Listing ID: 71496
Well established Italian pizzeria situated on a corner lot in an exciting community that continues to grow. The current owner has been in this location for serval years and wants to retire. They are willing to finance $100k FOR A QUALIFIED BUYER. Small store, very easy to run and “Hands On” management you should be able to increase the sales.
• Plymouth County
• Weekly Sales $16,500 +/-
• 1,100 sq ft
• Seats 18
• Rent: $2,300
• Asking: $310k w/200 down
Call Tim Harris @ 781-267-1504 firstname.lastname@example.org
Call Chris Tallino @ 617-943-7700 email@example.com
- Asking Price: $310,000
- Cash Flow: N/A
- Gross Revenue: $830,000
- EBITDA: N/A
- FF&E: N/A
- Inventory: N/A
- Inventory Included: N/A
- Established: N/A
ON Hands Management!!!
The real estate is leased by the business for $2,300 per Month
Why is the Current Owner Selling The Business?
There are all kinds of reasons individuals choose to sell operating businesses. However, the real factor and the one they say to you may be 2 entirely different things. As an example, they might state "I have too many various responsibilities" or "I am retiring". For lots of sellers, these factors are valid. But, for some, these might simply be reasons to try to hide the reality of changing demographics, increased competition, current decrease in earnings, or a range of various other factors. This is why it is really important that you not count entirely on a vendor's word, however instead, utilize the seller's response together with your general due diligence. This will paint an extra practical picture of the business's existing scenario.
Existing Debts and Future Obligations
If the existing entity is in debt, which lots of businesses are, then you will certainly have reason to consider this when valuating/preparing your deal. Lots of businesses take out loans so as to cover things like inventory, payroll, accounts payable, etc. Remember that occasionally this can suggest that earnings margins are too small. Lots of organisations fall under a revolving door of taking loans as a way to pay back various other loans. In addition to debts, there may also be future commitments to take into consideration. There may be an outstanding lease on tools or the structure where the business resides. The business may have existing contracts with vendors that need to be satisfied or might result in charges if canceled early.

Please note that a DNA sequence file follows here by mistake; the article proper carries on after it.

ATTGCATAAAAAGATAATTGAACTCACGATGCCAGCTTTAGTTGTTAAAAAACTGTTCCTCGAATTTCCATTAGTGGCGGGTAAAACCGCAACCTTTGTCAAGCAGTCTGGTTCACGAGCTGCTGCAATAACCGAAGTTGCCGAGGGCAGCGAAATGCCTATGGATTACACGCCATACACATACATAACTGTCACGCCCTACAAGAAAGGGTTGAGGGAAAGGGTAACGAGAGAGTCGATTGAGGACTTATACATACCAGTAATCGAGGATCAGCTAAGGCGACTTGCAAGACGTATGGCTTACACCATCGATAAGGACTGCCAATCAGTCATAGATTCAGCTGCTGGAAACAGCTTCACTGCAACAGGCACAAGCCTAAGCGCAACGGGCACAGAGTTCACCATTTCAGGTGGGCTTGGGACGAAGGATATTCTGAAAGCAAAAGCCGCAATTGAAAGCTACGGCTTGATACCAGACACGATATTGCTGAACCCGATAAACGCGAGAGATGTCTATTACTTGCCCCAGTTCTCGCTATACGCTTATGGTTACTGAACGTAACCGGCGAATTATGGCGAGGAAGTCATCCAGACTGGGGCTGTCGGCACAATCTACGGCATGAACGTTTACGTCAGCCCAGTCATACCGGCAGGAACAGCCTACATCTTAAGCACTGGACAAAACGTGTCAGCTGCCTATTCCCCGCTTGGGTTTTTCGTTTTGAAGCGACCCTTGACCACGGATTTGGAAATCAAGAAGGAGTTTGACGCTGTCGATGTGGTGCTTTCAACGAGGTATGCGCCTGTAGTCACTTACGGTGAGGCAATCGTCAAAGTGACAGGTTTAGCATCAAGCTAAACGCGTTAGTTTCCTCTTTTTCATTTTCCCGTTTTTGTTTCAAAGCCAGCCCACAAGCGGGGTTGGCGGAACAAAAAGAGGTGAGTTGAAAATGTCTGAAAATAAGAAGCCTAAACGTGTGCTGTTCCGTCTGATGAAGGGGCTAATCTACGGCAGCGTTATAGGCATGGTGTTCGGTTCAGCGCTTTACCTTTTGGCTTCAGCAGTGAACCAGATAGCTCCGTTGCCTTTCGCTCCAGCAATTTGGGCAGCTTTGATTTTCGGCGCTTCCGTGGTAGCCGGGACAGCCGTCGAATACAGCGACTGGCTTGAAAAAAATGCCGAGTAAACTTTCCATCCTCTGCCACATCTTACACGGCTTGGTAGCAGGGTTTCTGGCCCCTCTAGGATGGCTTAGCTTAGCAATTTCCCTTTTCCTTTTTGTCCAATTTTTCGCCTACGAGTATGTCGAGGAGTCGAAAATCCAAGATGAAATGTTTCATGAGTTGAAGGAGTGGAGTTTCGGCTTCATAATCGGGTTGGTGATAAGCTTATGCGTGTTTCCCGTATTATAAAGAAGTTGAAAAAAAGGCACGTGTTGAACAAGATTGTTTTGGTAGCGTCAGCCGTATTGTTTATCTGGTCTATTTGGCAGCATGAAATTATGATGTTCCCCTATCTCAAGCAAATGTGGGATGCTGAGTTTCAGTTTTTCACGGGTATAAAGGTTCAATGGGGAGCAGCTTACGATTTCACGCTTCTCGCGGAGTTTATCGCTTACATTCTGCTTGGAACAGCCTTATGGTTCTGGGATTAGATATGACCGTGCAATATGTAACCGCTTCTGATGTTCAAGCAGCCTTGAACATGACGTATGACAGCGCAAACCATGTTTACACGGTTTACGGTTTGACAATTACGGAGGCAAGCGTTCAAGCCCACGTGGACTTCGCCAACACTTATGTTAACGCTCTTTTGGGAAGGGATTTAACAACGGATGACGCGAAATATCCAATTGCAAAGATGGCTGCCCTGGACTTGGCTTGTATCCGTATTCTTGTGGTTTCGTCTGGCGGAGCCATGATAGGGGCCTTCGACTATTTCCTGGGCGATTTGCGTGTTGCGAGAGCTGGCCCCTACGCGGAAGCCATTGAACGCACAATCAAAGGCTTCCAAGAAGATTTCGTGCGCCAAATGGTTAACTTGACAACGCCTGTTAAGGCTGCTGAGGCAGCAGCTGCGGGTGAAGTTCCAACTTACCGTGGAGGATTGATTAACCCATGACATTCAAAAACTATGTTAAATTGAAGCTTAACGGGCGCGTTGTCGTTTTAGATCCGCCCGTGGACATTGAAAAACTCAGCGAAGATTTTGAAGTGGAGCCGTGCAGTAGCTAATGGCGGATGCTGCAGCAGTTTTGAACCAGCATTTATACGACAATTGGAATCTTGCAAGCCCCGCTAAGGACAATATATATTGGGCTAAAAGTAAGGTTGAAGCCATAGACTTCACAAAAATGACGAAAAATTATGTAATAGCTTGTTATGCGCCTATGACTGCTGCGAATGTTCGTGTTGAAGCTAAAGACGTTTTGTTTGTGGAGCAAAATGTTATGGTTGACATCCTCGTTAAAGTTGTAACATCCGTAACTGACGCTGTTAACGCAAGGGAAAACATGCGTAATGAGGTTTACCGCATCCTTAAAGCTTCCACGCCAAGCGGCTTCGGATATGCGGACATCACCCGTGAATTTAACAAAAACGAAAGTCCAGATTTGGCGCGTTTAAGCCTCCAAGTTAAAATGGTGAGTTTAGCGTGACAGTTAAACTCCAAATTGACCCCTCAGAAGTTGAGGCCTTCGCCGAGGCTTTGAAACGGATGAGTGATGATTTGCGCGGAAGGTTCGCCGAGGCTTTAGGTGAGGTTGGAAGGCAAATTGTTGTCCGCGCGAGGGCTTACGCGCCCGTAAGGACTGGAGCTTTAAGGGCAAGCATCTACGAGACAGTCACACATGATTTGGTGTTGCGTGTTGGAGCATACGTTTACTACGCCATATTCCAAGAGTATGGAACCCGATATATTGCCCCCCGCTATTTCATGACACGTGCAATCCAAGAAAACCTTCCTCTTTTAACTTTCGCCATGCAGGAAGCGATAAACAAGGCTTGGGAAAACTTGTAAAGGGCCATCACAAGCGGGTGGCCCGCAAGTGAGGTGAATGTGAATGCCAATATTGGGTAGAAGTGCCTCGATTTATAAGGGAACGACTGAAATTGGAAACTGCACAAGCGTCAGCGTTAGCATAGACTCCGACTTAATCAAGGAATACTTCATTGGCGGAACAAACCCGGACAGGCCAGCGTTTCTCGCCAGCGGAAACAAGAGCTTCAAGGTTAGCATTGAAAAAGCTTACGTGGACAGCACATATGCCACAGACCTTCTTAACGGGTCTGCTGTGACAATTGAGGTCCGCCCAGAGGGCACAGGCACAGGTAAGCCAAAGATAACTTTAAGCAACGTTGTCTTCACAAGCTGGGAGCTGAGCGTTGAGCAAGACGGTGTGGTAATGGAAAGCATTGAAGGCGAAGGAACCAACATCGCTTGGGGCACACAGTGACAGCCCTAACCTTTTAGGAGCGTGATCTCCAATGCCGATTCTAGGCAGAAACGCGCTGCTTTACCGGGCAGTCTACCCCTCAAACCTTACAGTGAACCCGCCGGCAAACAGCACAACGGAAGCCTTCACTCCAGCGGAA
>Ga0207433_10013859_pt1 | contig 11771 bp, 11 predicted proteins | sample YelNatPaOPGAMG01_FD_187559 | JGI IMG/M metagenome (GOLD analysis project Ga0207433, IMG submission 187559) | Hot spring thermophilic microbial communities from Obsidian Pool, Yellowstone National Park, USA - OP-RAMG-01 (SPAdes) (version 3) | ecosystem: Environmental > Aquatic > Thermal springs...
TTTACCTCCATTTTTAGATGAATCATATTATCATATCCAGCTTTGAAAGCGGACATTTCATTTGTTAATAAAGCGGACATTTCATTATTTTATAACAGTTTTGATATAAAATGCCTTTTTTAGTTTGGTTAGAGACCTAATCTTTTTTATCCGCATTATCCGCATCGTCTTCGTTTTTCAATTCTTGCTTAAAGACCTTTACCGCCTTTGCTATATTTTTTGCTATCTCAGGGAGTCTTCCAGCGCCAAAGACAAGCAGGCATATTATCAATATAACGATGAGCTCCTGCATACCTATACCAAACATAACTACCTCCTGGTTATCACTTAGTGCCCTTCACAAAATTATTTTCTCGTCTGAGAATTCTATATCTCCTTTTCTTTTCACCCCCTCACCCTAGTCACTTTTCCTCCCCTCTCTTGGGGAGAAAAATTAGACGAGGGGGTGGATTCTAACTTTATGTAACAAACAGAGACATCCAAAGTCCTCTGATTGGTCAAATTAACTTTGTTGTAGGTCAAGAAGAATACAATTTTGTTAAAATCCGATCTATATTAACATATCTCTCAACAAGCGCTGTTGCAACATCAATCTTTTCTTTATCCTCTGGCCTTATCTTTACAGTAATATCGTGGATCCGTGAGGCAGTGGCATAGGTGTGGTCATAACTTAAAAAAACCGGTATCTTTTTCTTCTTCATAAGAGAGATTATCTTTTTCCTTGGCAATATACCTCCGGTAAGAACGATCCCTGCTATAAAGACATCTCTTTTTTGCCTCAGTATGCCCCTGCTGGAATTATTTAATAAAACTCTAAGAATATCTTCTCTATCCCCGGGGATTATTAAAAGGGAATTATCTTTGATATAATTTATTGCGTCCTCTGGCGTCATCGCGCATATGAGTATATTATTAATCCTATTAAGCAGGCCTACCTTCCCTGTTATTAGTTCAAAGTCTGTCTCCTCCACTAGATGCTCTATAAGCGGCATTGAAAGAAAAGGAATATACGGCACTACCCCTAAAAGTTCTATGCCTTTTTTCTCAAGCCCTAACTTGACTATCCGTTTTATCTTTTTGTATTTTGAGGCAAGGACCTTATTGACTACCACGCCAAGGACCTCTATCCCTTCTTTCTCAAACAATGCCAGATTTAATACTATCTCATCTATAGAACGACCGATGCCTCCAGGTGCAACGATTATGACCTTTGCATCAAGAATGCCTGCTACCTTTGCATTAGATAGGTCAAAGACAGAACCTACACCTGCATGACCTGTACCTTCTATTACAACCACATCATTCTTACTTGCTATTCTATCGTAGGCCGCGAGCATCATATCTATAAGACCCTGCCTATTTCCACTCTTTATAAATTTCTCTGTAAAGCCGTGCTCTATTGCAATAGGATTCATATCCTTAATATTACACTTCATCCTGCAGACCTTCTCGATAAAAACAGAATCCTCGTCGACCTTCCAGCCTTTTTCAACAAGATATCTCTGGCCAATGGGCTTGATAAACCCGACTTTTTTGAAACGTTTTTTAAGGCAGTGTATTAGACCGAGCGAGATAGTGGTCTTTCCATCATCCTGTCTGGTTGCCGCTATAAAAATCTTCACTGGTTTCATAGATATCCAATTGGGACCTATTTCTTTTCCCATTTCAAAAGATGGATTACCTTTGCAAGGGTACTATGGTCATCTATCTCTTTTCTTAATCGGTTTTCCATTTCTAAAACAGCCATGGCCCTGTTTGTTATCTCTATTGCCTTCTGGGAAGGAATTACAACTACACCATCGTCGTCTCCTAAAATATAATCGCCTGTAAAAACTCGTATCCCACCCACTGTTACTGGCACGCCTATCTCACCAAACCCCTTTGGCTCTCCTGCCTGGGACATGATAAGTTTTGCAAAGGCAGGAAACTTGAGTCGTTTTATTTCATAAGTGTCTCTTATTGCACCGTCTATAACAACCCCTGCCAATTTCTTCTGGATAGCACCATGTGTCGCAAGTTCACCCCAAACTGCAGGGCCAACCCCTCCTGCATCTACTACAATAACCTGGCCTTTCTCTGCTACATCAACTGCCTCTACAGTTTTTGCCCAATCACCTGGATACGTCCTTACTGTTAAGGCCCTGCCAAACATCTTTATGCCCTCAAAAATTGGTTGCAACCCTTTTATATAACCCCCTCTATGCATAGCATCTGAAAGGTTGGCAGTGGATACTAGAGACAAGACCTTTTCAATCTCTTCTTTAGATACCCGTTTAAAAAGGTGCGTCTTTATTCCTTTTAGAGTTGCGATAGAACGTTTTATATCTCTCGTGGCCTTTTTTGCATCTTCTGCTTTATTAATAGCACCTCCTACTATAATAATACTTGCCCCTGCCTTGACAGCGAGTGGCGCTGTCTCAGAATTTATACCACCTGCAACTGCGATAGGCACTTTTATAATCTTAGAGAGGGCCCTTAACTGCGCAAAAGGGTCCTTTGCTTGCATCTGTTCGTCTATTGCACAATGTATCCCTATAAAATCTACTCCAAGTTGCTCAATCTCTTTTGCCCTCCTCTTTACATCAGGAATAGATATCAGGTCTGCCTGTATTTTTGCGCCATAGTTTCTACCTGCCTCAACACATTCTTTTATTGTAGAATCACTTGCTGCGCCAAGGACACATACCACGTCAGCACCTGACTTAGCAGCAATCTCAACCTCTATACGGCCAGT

Understanding the Customer Base, Competition and Area Demographics
Exactly how do businesses in the area draw in new customers? Many times, companies have repeat clients, which develop the core of their day-to-day profits. Certain elements such as new competitors sprouting up around the area, road building, as well as employee turn over can impact repeat clients as well as negatively affect future revenues. One essential point to take into consideration is the placement of the business. Is it in a very trafficked shopping center, or is it hidden from the highway? Obviously, the more individuals that see the business on a regular basis, the greater the opportunity to build a returning customer base. A last idea is the basic location demographics. Is the business placed in a densely inhabited city, or is it located on the edge of town? Exactly how might the local mean home earnings influence future earnings prospects?